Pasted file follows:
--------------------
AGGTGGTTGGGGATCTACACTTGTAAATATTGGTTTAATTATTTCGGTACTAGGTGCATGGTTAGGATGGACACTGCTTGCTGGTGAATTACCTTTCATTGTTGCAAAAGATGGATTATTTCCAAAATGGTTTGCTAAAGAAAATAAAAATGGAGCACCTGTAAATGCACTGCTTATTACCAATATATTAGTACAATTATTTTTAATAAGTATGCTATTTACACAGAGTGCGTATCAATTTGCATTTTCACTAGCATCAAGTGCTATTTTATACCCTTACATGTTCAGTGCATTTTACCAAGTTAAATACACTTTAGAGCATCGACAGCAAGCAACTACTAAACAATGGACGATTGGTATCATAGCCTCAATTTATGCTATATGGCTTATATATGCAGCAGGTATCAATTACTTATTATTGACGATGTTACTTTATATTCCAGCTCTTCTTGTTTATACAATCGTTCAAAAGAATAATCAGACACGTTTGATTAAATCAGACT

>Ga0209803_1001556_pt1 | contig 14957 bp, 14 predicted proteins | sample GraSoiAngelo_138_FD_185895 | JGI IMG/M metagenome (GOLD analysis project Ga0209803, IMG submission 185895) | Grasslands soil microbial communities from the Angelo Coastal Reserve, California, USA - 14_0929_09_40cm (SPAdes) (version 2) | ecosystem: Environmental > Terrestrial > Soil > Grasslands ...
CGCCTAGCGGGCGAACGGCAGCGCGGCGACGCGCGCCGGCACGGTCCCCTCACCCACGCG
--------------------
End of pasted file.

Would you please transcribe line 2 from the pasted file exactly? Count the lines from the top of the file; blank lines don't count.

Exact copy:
>Ga0209803_1001556_pt1 | contig 14957 bp, 14 predicted proteins | sample GraSoiAngelo_138_FD_185895 | JGI IMG/M metagenome (GOLD analysis project Ga0209803, IMG submission 185895) | Grasslands soil microbial communities from the Angelo Coastal Reserve, California, USA - 14_0929_09_40cm (SPAdes) (version 2) | ecosystem: Environmental > Terrestrial > Soil > Grasslands ...